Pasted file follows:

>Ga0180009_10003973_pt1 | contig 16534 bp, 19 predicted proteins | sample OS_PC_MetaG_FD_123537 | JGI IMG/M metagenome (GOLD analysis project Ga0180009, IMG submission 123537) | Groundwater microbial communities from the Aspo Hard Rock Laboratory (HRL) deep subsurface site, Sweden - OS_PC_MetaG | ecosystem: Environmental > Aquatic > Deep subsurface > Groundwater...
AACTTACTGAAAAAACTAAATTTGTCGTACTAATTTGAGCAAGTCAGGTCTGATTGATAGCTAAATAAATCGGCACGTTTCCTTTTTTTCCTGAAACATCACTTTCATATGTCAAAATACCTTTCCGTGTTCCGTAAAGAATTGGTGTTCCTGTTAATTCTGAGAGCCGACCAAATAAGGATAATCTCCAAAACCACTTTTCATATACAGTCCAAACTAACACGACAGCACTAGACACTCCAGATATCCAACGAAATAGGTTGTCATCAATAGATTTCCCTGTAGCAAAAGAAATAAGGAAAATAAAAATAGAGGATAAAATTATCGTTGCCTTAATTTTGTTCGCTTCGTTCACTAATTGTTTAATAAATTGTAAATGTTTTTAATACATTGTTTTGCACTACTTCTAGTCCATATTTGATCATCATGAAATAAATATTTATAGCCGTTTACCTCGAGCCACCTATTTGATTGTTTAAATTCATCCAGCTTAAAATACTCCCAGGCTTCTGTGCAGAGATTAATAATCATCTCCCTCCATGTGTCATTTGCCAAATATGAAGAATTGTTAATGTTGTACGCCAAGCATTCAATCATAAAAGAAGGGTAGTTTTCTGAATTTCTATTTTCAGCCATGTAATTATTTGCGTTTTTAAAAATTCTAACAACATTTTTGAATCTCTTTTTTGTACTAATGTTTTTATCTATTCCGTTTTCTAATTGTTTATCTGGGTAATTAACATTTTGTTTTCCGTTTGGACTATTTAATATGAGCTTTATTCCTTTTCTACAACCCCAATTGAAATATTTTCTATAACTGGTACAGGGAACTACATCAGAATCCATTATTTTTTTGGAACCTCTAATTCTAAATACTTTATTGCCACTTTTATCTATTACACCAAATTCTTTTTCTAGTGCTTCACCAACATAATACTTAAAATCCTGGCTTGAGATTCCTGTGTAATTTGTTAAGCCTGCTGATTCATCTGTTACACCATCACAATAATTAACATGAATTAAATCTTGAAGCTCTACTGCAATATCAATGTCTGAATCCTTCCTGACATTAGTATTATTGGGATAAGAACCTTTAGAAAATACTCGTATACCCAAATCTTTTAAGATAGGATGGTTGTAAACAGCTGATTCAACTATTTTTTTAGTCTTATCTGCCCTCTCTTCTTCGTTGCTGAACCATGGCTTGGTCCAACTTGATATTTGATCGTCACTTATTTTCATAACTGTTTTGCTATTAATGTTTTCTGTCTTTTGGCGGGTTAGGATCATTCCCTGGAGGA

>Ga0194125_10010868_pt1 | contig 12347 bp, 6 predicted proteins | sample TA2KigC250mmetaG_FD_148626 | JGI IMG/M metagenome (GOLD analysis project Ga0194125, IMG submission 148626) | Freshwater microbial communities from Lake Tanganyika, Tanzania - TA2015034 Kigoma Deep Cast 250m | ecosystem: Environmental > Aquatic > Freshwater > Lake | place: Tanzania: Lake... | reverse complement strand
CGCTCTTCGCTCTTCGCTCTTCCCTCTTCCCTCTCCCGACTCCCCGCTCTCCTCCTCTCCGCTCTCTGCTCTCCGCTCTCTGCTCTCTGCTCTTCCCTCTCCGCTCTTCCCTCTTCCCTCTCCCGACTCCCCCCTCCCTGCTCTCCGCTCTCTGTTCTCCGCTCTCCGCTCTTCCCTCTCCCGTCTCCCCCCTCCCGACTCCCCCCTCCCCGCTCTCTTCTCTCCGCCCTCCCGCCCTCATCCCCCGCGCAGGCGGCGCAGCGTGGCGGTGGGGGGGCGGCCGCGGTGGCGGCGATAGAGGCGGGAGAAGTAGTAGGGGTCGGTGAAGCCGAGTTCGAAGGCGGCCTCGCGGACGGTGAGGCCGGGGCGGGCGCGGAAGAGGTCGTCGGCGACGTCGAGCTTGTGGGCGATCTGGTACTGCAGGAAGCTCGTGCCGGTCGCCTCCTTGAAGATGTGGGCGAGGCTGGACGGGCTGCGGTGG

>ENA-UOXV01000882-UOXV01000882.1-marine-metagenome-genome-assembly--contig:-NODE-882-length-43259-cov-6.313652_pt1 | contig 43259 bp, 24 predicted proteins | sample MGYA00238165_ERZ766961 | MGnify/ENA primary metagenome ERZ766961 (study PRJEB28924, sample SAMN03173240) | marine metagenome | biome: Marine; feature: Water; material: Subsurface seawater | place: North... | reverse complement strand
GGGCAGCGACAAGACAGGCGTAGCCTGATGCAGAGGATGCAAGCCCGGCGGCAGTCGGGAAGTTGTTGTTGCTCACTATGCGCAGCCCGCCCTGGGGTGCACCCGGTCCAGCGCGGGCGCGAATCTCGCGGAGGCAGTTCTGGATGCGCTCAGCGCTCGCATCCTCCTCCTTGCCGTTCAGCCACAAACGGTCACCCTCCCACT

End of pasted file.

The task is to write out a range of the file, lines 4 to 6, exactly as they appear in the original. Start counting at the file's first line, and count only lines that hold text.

CGCTCTTCGCTCTTCGCTCTTCCCTCTTCCCTCTCCCGACTCCCCGCTCTCCTCCTCTCCGCTCTCTGCTCTCCGCTCTCTGCTCTCTGCTCTTCCCTCTCCGCTCTTCCCTCTTCCCTCTCCCGACTCCCCCCTCCCTGCTCTCCGCTCTCTGTTCTCCGCTCTCCGCTCTTCCCTCTCCCGTCTCCCCCCTCCCGACTCCCCCCTCCCCGCTCTCTTCTCTCCGCCCTCCCGCCCTCATCCCCCGCGCAGGCGGCGCAGCGTGGCGGTGGGGGGGCGGCCGCGGTGGCGGCGATAGAGGCGGGAGAAGTAGTAGGGGTCGGTGAAGCCGAGTTCGAAGGCGGCCTCGCGGACGGTGAGGCCGGGGCGGGCGCGGAAGAGGTCGTCGGCGACGTCGAGCTTGTGGGCGATCTGGTACTGCAGGAAGCTCGTGCCGGTCGCCTCCTTGAAGATGTGGGCGAGGCTGGACGGGCTGCGGTGG

>ENA-UOXV01000882-UOXV01000882.1-marine-metagenome-genome-assembly--contig:-NODE-882-length-43259-cov-6.313652_pt1 | contig 43259 bp, 24 predicted proteins | sample MGYA00238165_ERZ766961 | MGnify/ENA primary metagenome ERZ766961 (study PRJEB28924, sample SAMN03173240) | marine metagenome | biome: Marine; feature: Water; material: Subsurface seawater | place: North... | reverse complement strand
GGGCAGCGACAAGACAGGCGTAGCCTGATGCAGAGGATGCAAGCCCGGCGGCAGTCGGGAAGTTGTTGTTGCTCACTATGCGCAGCCCGCCCTGGGGTGCACCCGGTCCAGCGCGGGCGCGAATCTCGCGGAGGCAGTTCTGGATGCGCTCAGCGCTCGCATCCTCCTCCTTGCCGTTCAGCCACAAACGGTCACCCTCCCACT